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Bush Takes His Education Plan on the Road
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President George W. Bush visited Connecticut this week to tout the priorities set forth in his proposed education budget. Bush answered critics who say his plan doesn't allocate enough funds for education and that his emphasis on national testing is unfair, even racist. Noticeably absent from his speech was any mention of school vouchers. Included: The response to the president's speech.

Reporter's Notebook

Before the president gave his speech at Central Connecticut State University, he was presented with an honorary doctorate degree of laws. Bush joked that the degree wouldn't make him a lawyer.

Then Bush warmed up the crowd -- a mostly Republican crowd that didn't need warming up in the first place -- with humor and praise. "I love your governor," Bush proclaimed, referring to Republican Governor John Rowland. He also spoke kindly of Connecticut Senator Joe Lieberman, who did not attend the event. The senator has put the close presidential election aside to focus on an education plan for the nation, Bush said.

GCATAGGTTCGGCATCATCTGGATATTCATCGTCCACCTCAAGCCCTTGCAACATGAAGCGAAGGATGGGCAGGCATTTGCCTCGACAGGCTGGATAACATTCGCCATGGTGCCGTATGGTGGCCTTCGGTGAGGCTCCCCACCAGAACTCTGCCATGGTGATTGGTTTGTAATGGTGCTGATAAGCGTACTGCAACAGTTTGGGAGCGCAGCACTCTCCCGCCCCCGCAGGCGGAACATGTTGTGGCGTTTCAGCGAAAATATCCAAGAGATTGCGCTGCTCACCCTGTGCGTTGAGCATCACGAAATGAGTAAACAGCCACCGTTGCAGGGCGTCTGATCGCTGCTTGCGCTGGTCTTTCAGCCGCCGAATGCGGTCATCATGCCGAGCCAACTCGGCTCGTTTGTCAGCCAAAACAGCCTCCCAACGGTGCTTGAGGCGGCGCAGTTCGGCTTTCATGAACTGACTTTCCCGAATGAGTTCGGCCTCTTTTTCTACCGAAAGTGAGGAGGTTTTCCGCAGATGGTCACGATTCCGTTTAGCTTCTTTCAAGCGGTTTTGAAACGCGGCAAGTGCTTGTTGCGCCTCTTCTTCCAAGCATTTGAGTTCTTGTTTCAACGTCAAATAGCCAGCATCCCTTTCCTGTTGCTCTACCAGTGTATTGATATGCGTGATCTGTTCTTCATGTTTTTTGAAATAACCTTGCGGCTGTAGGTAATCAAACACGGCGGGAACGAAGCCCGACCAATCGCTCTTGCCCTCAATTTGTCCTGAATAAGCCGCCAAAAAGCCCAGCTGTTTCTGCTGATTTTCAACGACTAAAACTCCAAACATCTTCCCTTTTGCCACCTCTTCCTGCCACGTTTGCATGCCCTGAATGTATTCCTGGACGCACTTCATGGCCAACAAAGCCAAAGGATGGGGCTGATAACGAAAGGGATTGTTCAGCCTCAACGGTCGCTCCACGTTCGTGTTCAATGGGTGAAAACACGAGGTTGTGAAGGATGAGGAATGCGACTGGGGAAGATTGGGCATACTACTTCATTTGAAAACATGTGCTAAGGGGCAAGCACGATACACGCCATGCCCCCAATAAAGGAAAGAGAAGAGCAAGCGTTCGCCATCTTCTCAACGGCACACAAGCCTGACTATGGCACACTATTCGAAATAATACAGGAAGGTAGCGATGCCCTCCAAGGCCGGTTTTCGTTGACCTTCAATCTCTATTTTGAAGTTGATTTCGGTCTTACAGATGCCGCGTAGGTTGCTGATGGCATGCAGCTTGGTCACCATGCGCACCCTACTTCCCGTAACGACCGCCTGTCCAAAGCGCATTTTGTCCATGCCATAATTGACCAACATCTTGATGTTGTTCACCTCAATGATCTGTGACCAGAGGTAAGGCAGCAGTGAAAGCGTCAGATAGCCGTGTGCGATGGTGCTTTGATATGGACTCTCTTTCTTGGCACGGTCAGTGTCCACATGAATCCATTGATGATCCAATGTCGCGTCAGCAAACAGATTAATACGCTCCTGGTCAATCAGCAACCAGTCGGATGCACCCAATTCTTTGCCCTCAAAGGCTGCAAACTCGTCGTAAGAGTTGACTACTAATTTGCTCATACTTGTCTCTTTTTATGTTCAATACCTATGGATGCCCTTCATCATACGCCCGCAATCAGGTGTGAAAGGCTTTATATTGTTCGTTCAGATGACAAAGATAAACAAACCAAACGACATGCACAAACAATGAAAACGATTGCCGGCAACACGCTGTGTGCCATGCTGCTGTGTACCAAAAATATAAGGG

Congressman James Maloney (D-Conn.), a moderate Democrat, was among the delegation that arrived at the university with the president. Bush said that he and Maloney both love their country but have agreed to disagree. Some political insiders speculate that another purpose of the president's Connecticut visit was to gain Maloney's favor to help pass his proposed education budget.

President George W. Bush took his education plan on the road this week. On Wednesday, he visited B. W. Tinker Elementary School in Waterbury, Connecticut. The president praised the administration at Tinker, an urban school, for significantly improving the students' standardized test scores over the past eight years.

Later, at a stop at Central Connecticut State University (CCSU) in New Britain, Bush touted his proposed education budget in a 40-minute speech before a crowd of approximately 2,000. Bush's passionate speech emphasized key components of his education reform package.

"I want to tell you something about the budget," Bush said. "It's a budget that sets priorities." Throughout his speech, Bush stressed his plan's three priorities:

  • Schools must set high standards and high expectations.
  • Congress must trust local discretion.
  • Schools must measure achievement, and Congress needs to hold them accountable.
The president dismissed concerns that testing is racist and unfair. "It's racist not to test," he said. "It's racist not to measure. Because guess who gets shuffled through the system -- children whose parents don't speak English as a first language."